• Tue. Jun 25th, 2024

Karma for Vandals and a Wealth of Demos

ByJo Higgs

Feb 19, 2018

Rating: 5/5

From day one of my awareness of the inclusive music project, Karma For Vandals, orchestrated by Scott Bathgate and Duncan Burgess, I’ve been a fan. This is not only for their being kind enough to include me in its early days but more simply because what they were doing was unlike any other instrumental rock band I know. Sure, there are certainly comparisons one could conjure, such as Mogwai, or Godspeed You! Black Emperor, yet while I wouldn’t go far to argue against there being some degree of influence, there is something undefiably different about KFV.

I can imagine no contemporaries so perfectly leaping from a spacey and psychedelic funk jam into a hard-rock/metal-esque dynamic climax, and later into a barrage of ethereal screaming guitars wailing over a Michael Miller’s distorted bass riff, quite like they do on ‘DRD (The Ins & Outs of Combat Juggling)’.

‘Kev’ lures us in nicely with a sweet and jangly riff before shocking us with a heavily distorted, monstrous stop-and-start section before calming back down and bringing into the light a noisy, squealing bottle-neck guitar solo. If you happen to come into contact with either Duncan or Scott, I strongly advise you to ask about the tracks title, it’d be worth your time.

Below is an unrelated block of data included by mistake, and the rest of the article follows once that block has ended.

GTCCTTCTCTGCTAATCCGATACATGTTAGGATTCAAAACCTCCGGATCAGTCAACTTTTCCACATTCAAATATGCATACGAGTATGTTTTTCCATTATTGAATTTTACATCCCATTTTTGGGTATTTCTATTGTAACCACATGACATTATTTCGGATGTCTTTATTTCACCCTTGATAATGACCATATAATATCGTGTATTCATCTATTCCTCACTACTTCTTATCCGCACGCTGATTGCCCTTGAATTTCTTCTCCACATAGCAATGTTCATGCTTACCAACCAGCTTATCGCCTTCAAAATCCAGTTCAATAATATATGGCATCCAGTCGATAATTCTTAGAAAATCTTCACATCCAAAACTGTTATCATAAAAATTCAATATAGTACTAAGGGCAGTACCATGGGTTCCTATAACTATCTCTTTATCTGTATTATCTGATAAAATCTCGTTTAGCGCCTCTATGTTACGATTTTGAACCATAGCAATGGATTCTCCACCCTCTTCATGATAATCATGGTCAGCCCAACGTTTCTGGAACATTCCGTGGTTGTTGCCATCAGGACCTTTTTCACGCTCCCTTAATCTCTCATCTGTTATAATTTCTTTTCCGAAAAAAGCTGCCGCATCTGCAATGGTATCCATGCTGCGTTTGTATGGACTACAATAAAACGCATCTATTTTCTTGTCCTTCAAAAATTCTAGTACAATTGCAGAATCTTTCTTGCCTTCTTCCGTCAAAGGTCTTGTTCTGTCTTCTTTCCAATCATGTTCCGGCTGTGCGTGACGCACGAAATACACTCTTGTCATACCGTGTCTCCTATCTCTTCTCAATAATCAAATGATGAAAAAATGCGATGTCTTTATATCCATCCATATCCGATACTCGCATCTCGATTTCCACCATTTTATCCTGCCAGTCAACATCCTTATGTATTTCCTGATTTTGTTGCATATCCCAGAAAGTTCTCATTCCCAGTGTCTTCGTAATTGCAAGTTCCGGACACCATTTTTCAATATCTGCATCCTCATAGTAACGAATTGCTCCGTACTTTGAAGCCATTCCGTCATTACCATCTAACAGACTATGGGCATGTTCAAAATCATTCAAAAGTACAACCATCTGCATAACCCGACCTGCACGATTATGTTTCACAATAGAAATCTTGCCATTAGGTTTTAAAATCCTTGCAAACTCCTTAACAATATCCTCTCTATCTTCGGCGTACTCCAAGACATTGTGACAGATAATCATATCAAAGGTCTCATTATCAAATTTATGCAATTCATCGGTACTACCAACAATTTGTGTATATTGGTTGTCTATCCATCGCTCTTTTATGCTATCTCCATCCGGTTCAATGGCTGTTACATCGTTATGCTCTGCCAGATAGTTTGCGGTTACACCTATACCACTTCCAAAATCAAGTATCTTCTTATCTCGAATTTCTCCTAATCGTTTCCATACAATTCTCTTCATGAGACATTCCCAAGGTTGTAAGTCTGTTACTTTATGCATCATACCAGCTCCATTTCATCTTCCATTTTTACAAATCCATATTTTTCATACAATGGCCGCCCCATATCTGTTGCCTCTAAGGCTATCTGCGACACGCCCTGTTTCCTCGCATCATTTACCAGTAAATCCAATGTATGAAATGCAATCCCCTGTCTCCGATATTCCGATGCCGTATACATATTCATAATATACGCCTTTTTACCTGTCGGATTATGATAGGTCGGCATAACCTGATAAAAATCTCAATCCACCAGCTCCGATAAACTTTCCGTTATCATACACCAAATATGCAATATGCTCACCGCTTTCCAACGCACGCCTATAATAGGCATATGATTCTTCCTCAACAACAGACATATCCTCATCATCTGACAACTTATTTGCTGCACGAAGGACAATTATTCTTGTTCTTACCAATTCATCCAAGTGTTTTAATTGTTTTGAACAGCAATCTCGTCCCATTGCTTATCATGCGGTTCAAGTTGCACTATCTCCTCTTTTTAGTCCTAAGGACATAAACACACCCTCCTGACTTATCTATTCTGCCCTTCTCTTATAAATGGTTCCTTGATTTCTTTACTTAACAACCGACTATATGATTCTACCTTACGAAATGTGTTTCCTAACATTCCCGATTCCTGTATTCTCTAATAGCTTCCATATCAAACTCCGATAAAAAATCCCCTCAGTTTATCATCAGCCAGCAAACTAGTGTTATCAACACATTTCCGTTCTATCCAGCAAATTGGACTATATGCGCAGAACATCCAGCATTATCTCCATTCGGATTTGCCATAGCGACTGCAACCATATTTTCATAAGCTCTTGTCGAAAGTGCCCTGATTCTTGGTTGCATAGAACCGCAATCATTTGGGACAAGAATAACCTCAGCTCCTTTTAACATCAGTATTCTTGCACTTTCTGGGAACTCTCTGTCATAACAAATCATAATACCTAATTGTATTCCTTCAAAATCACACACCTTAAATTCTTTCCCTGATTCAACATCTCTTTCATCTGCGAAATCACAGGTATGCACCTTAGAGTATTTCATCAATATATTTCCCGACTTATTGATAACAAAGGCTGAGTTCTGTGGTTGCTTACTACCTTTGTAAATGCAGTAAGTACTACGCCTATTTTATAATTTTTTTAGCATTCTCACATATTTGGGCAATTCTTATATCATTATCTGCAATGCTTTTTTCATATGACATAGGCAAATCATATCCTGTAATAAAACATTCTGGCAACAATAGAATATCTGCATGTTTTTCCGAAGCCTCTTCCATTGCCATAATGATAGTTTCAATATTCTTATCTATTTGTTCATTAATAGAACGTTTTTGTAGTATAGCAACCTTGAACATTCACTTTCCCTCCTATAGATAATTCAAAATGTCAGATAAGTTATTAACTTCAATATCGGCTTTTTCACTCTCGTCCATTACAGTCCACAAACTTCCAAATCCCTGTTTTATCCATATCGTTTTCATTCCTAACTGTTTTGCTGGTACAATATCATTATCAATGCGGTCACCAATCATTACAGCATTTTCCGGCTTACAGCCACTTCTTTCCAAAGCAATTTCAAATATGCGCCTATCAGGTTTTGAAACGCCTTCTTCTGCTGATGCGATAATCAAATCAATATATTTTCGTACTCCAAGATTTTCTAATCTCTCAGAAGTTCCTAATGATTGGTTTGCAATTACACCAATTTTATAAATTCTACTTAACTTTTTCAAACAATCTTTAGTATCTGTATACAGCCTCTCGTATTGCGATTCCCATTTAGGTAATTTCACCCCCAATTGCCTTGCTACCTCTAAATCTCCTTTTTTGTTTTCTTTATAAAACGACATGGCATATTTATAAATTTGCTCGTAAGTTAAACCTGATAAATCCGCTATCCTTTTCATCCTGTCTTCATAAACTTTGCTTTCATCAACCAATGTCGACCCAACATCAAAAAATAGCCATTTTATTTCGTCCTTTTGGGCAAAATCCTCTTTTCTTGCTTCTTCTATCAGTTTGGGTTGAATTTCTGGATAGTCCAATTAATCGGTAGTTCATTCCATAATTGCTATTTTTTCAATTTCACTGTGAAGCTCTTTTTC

To me, ‘Gelatelli’ is the pinnacle of perfect within these demos. It starts with a gentle and tuneful passage with an ear-worm of a guitar hook before slipping into a passage with incredibly tight drums from Murray Bartle and further catchy hooks. The track leaps into a massive distorted chorus with interweaving textures over the top creating a beautiful and hypnotic instrumental which quite aptly sums up the bands’ sound.

Check out this release on their bandcamp and if you can, see them live; they recently put on a stunning showcase at a gig put on by The Orpheus Collective, as music group KFV, which I and many other experimental music acts are involved in.

KFV: A band whose song titles are almost as hilarious as their soundscapes are breath-taking.

Image Credit: Karma For Vandals

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